Catalyst::Plugin::Server::JSONRPC -- Catalyst JSONRPC Server Plugin

        package MyApp;
        use Catalyst qw/Server Server::JSONRPC/;

        package MyApp::Controller::Example;
        use base 'Catalyst::Controller';

        sub echo : JSONRPC {                     # available as: example.echo
            my ( $self, $c, @args ) = @_;
            $c->stash->{jsonrpc} = join ', ', @args;

        sub ping : JSONRPCPath('/ping') {        # available as: ping
            my ( $self, $c ) = @_;
            $c->stash->{jsonrpc} = 'Pong';

        sub world : JSONRPCRegex(/hello/) {      # available as: *hello*
            my ($self, $c) = @_;
            $c->stash->{jsonrpc} = 'World';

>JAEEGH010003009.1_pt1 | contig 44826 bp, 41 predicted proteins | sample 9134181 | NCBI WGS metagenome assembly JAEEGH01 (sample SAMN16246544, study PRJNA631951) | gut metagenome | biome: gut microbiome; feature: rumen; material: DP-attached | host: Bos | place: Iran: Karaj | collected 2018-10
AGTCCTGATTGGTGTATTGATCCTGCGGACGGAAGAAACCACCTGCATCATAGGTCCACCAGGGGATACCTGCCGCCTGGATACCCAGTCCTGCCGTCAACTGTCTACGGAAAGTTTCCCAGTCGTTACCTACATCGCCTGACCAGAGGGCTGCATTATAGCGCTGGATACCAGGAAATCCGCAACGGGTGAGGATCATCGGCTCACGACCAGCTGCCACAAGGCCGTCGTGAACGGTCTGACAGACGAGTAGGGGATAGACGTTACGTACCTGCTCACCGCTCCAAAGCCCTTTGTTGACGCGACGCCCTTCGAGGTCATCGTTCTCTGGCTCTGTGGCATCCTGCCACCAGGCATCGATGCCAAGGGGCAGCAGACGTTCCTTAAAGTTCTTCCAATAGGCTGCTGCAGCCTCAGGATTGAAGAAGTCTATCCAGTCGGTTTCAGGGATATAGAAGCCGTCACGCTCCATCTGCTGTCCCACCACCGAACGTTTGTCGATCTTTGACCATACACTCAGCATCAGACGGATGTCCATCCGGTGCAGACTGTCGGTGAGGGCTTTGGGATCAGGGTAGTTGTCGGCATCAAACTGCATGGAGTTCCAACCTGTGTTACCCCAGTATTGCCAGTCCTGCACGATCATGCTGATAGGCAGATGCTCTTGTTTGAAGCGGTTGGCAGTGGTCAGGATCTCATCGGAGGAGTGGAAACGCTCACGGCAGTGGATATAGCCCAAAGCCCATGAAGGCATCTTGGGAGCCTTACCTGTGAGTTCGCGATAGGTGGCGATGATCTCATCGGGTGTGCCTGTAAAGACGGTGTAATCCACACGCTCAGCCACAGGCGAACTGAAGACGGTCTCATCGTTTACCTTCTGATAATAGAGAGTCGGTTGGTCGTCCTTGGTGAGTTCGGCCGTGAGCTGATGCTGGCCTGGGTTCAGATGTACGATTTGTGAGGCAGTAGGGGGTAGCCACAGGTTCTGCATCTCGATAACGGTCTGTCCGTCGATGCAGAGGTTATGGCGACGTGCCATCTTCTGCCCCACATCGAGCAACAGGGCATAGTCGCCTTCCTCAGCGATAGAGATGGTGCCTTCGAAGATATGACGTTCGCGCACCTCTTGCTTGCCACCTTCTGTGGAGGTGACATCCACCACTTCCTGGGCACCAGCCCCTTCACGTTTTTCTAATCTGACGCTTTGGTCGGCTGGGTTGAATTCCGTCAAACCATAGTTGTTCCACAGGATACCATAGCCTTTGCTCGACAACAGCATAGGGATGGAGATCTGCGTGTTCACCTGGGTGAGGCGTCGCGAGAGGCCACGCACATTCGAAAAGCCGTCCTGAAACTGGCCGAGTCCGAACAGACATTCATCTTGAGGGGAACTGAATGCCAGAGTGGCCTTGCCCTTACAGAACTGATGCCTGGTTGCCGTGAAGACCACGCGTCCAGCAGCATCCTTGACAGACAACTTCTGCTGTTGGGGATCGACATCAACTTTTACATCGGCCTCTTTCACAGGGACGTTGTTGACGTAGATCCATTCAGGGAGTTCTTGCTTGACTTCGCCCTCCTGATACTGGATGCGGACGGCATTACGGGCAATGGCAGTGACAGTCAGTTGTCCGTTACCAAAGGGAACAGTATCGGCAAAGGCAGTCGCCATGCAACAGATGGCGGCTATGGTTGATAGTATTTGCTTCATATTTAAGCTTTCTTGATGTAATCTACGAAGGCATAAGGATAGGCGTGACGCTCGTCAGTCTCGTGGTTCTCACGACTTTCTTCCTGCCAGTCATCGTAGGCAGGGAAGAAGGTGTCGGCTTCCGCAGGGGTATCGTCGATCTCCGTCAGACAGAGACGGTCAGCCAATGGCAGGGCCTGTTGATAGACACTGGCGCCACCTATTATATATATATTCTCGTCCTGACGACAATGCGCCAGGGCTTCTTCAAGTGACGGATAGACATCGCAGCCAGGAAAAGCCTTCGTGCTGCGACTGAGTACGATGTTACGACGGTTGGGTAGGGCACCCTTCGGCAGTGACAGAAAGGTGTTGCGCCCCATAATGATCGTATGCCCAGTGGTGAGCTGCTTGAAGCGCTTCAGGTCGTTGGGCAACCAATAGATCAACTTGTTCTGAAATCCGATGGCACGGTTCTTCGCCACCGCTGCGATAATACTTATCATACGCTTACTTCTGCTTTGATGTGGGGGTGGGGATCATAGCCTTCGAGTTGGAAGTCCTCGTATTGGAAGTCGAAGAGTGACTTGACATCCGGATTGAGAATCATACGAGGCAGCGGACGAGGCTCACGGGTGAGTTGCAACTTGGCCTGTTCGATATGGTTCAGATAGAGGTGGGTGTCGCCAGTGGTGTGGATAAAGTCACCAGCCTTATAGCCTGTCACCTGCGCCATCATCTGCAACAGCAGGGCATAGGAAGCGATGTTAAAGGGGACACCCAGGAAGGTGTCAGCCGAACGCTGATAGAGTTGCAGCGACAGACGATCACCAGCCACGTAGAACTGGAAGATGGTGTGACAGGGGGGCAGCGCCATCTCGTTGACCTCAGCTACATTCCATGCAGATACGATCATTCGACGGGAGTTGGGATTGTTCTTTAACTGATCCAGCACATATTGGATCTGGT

sub echo : JSONRPCLocal {                # available as: example.echo
            my ( $self, $c, @args ) = @_;
            $c->stash->{jsonrpc} = join ', ', @args;

        sub ping : JSONRPCGlobal {               # available as: ping
            my ( $self, $c ) = @_;
            $c->stash->{jsonrpc} = 'Pong';

    JSONRPC Plugin for Catalyst which we tried to make compatible with the
    way Catalyst works with URLS. Main features are:

    *   Split JSONRPC methodNames by STRING to find out Controller.

    *   Single entrypoint for JSONRPC calls, like http://host.tld/rpc

    *   DispatchTypes (attributes) which work much the same as Catalyst

    *   JSONRPC Parameter handling transparent to Catalyst parameter

    The default behaviour will handle JSONRPC Requests sent to "/rpc" by
    creating an OBJECT containing JSONRPC specific parameters in